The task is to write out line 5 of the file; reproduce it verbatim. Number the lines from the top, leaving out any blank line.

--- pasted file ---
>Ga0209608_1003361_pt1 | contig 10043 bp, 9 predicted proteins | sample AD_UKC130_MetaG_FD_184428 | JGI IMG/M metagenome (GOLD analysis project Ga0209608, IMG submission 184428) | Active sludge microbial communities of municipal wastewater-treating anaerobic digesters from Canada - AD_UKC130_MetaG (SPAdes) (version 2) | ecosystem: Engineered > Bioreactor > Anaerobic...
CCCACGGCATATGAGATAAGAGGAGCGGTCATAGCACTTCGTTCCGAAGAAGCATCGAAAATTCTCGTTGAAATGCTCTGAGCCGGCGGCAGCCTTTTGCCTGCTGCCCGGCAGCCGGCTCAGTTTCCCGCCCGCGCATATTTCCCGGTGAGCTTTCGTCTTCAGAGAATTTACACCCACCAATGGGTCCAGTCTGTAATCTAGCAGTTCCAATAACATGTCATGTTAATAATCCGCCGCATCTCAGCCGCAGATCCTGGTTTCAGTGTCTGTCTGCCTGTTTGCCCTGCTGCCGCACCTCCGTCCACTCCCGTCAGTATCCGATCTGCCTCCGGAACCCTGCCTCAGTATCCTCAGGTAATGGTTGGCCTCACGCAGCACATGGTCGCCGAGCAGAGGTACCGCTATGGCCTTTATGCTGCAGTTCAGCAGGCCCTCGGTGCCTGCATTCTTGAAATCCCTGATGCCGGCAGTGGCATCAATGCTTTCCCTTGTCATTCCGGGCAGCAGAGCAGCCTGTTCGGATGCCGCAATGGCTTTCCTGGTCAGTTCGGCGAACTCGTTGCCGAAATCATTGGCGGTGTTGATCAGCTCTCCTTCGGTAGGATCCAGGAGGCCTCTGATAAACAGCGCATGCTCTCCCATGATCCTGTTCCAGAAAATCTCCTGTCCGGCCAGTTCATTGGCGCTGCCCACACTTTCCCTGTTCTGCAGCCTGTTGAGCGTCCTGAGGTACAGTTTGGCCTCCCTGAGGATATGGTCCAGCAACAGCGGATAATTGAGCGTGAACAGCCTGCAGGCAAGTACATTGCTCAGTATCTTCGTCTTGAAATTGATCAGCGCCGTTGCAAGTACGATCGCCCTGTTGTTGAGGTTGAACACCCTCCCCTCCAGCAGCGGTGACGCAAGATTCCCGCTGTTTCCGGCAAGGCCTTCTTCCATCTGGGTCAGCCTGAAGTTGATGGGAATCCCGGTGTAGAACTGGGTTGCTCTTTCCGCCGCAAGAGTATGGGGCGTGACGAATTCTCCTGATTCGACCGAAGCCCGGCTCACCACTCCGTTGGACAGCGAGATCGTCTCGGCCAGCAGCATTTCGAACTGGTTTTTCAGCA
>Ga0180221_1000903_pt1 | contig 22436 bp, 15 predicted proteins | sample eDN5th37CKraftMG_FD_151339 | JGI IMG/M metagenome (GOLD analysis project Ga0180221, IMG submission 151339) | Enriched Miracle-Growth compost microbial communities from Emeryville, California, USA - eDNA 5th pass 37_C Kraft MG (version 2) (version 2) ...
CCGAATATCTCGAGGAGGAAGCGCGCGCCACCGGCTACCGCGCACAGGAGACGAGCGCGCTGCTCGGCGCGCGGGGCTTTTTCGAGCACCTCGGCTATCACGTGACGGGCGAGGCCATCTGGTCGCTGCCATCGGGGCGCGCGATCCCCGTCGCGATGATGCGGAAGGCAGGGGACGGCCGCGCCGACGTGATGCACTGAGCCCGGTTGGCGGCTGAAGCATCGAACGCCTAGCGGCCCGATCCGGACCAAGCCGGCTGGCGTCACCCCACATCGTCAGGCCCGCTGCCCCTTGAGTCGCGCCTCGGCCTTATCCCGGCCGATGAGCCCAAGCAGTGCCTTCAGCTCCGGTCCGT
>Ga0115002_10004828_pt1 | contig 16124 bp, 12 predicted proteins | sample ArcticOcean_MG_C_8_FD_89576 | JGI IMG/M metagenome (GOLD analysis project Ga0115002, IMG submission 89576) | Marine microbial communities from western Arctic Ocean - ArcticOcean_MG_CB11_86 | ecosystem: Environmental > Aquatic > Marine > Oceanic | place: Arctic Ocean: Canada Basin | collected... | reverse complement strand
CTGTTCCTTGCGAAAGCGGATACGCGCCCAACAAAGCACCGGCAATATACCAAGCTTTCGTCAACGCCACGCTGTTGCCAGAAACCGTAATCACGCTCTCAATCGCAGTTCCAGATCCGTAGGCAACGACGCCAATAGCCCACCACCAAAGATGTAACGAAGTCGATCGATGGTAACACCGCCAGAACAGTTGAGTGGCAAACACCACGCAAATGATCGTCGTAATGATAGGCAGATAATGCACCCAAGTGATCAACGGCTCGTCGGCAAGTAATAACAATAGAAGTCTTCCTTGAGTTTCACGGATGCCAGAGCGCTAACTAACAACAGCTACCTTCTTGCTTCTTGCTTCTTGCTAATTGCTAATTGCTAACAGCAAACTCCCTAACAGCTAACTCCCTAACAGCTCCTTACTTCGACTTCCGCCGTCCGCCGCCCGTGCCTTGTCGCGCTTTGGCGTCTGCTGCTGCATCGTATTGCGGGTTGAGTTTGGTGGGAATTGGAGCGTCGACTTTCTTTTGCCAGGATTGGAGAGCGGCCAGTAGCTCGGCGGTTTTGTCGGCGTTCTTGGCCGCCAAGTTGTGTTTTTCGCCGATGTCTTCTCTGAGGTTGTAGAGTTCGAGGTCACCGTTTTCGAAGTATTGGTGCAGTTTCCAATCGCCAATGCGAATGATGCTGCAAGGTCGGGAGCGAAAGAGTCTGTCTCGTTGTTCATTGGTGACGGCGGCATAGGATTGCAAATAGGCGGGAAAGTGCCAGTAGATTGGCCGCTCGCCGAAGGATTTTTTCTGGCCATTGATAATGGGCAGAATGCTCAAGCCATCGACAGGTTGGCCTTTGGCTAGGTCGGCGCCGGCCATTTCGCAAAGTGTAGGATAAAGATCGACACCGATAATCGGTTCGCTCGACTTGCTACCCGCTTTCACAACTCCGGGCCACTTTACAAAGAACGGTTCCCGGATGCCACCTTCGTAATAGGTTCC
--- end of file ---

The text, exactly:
>Ga0115002_10004828_pt1 | contig 16124 bp, 12 predicted proteins | sample ArcticOcean_MG_C_8_FD_89576 | JGI IMG/M metagenome (GOLD analysis project Ga0115002, IMG submission 89576) | Marine microbial communities from western Arctic Ocean - ArcticOcean_MG_CB11_86 | ecosystem: Environmental > Aquatic > Marine > Oceanic | place: Arctic Ocean: Canada Basin | collected... | reverse complement strand